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Meet MAEC Staff – Kasia Razynska

Kasia Razynska

At MAEC, collaboration and shared learning are key as we work towards education equity. It is our privilege to nurture a team of innovative, dynamic leaders and rising leaders in this field. In this blog series featuring members of MAEC staff, meet Director of Evaluation and Continuous Improvement, Kasia Razynska!

Who is an advocate or activist that you admire, and why?
I admire the organizers and leaders at the Harvard Union of Clerical and Technical Workers (HUCTW), particularly Kris Rondeau and Bill Jaeger. Coming from a labor movement background, I learned the importance of building a strong community and the power of personal relationships and partnerships in producing lasting change from them.  

Building on the momentum of the women’s movement of the 1970s, HUCTW organizers successfully managed to build a union that uses community organizing and interest-based bargaining, as opposed to more traditional and often adversarial approaches to achieve social progress.  I highly recommend the book We Can’t Eat Prestige by John Hoerr if you’d like to learn more about the creation of HUCTW.  

What does education equity mean to you?
We will have achieved educational equity when characteristics such as race, gender, socioeconomic status (SES), and status as an English Learner stop being huge predictors of academic achievement. That will mean every child is able to reach their potential without systemic barriers they currently face.

Tell us about a book in your office you think everyone should read.
I would have to choose Steet Data by Shane Safir and Jamila Dugan. I also highly recommend the accompanying Street Data podcast. 

This book explores how school systems leverage big data, dashboards, and testing to drive educational change. It offers solutions that prioritize addressing the specific needs of each student, particularly those who are currently minoritized by the US education system. This topic resonates with me because of my own experiences as a student. 

As an immigrant from Poland, I faced numerous cultural and linguistic barriers when I arrived in the United States at the age of 13. Throughout my schooling, I often felt like an outsider. The interventions meant to support me often left me feeling excluded and confused. While my parents did their best to assist me, they too encountered similar barriers. I distinctly remember the frustration and sense of invisibility I felt in eighth grade, questioning whether school was meant for me.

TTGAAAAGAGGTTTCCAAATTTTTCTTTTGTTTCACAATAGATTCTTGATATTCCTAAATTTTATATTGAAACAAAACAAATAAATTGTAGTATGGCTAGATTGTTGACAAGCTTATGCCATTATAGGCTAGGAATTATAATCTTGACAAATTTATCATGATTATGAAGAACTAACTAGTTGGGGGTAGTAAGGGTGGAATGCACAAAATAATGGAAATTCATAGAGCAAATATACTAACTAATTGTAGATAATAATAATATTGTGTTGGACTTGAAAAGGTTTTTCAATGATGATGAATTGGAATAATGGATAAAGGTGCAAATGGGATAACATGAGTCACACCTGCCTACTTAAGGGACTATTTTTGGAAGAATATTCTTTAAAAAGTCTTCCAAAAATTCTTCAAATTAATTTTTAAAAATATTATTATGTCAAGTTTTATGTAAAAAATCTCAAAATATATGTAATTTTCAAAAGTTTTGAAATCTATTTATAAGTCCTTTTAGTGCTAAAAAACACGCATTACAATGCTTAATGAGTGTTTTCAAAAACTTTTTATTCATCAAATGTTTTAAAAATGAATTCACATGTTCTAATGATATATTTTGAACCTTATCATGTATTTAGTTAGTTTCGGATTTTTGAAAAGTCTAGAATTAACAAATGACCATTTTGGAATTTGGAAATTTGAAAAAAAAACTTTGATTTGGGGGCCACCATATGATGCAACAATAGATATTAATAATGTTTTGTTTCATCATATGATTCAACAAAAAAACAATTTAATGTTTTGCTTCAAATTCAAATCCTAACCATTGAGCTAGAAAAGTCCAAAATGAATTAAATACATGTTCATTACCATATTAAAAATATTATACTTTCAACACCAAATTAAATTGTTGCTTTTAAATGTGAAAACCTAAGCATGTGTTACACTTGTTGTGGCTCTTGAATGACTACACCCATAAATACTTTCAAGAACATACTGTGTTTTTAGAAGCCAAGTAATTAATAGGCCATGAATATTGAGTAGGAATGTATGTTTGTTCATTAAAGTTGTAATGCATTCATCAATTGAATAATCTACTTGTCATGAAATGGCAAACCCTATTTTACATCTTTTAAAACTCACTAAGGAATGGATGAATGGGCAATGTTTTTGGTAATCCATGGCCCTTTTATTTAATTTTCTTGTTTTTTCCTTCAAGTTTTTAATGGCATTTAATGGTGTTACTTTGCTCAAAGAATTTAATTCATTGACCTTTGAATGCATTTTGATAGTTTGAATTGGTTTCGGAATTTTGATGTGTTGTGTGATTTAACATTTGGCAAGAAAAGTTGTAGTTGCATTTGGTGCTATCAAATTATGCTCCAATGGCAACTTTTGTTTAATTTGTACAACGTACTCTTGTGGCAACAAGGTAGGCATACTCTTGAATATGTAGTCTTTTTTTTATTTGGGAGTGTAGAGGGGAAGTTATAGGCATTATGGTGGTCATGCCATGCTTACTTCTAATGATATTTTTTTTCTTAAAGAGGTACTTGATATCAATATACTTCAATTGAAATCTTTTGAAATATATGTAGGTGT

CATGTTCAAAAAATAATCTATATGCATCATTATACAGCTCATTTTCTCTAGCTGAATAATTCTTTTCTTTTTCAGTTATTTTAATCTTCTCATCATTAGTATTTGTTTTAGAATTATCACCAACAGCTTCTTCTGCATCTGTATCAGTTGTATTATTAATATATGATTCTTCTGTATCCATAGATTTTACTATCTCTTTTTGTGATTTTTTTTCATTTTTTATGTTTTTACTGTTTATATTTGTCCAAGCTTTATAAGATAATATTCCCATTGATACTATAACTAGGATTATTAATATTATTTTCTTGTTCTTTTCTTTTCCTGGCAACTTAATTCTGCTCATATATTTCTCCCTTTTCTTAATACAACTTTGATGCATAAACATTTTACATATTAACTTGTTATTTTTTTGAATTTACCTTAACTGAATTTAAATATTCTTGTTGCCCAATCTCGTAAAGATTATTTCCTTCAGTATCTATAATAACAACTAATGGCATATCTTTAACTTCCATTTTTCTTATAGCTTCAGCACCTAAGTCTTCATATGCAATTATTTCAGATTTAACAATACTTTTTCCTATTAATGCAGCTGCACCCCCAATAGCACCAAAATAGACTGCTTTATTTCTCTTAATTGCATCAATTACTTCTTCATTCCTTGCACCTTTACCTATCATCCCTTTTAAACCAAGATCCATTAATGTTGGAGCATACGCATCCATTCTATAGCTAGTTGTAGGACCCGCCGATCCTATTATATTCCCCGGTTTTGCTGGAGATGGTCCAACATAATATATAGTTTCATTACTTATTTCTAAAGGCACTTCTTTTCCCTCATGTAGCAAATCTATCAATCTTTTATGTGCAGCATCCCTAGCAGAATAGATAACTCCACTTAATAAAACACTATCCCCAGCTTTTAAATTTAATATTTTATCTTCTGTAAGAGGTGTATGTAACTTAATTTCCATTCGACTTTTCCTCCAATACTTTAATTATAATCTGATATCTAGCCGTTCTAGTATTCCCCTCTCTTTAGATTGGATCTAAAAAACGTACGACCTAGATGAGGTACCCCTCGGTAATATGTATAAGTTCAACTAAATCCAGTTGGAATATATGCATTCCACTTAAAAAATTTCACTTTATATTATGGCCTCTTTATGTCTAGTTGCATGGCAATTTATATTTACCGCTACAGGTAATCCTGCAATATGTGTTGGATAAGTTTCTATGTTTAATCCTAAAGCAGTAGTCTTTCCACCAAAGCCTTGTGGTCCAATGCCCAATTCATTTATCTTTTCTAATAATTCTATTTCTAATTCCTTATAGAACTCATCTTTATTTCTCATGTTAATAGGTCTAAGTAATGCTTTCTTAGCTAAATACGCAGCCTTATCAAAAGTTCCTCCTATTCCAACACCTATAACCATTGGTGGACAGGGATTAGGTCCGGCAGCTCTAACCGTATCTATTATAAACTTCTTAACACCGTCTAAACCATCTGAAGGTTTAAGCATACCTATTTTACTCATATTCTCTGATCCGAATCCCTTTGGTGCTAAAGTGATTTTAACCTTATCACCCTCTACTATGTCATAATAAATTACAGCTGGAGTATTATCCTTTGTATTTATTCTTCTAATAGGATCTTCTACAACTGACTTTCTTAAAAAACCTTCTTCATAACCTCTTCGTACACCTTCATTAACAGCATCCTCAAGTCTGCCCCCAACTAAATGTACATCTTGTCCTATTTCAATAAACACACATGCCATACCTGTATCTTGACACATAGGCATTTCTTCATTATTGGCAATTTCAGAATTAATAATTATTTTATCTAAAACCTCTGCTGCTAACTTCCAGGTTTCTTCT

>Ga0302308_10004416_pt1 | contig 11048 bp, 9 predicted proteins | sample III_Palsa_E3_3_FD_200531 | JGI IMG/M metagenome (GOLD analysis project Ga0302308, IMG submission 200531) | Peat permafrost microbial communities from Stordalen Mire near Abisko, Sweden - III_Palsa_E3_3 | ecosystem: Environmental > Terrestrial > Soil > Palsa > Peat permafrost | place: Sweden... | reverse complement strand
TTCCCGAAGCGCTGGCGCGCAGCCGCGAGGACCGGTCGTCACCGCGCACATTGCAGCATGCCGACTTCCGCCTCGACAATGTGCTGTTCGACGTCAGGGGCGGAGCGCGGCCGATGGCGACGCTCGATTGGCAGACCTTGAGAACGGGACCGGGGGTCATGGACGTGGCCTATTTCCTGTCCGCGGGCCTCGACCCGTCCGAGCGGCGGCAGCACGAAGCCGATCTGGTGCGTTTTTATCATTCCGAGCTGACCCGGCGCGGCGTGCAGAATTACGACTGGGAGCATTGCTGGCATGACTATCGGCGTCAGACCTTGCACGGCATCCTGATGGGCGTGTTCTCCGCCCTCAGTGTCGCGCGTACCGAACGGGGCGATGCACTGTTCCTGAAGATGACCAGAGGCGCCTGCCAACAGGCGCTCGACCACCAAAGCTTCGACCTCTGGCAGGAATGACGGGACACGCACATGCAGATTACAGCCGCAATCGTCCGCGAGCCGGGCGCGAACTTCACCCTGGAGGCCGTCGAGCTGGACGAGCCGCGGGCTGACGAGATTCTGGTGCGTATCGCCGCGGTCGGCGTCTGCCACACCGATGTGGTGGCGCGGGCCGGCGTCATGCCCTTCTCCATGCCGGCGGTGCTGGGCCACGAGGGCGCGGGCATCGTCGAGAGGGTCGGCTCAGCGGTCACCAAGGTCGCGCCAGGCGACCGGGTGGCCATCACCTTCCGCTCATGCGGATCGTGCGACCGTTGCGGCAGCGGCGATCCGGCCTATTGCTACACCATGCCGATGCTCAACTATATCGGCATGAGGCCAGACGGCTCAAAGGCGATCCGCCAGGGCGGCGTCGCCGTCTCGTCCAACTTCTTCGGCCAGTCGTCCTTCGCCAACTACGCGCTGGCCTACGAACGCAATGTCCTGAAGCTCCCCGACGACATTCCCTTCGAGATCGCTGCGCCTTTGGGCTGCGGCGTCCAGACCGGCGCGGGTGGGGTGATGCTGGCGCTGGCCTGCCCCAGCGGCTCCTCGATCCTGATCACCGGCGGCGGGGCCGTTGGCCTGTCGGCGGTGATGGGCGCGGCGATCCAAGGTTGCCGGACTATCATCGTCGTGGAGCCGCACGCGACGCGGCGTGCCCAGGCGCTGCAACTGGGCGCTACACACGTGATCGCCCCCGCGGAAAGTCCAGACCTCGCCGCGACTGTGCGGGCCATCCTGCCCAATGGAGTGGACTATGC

However, my situation took a positive turn when I encountered a skilled teacher who recognized my struggles and took the time to understand my individual needs. Their intervention made a significant difference in my educational journey. 

Until it is a part of our practice to treat every child’s experience as valid and important and giving educators the skills necessary to gather information about these experiences, our education system will exclude some children. Schools need better guidance on how to collect data about individual student needs in ways specifically designed to reach each child in an asset based and culturally responsive way.  This book helps provide an approach for rethinking how we use data in order reach all children, not just the average or the majority.  

Tell us about a book on your bedside table you think everyone should read.
Mia Learns to Soar by MAEC’s Kailanya Brailey. These days, my favorite thing to do at bedtime is read with my daughter who is turning 6 and just started reading independently. It’s cute, relatable, and empowering. I highly recommend this children’s book to everyone, but especially to other parents of five-year-olds. I’m on a personal mission to make it the next children’s classic.

What is one thing that brings you joy?
Right now, it’s a four-way tie between fixing up old, beat-up American Girl dolls, finding creative ways to use Excel to solve my problems, talking people’s ears off about the benefits of forging for mushrooms, and spending uninterrupted quality family time with my husband and two kids.

MAEC's blog is designed to engage hearts and minds of school and district leaders across the country to engage in issues that you have identified as being essential in education. Opinions do not necessarily reflect the views of the organization.

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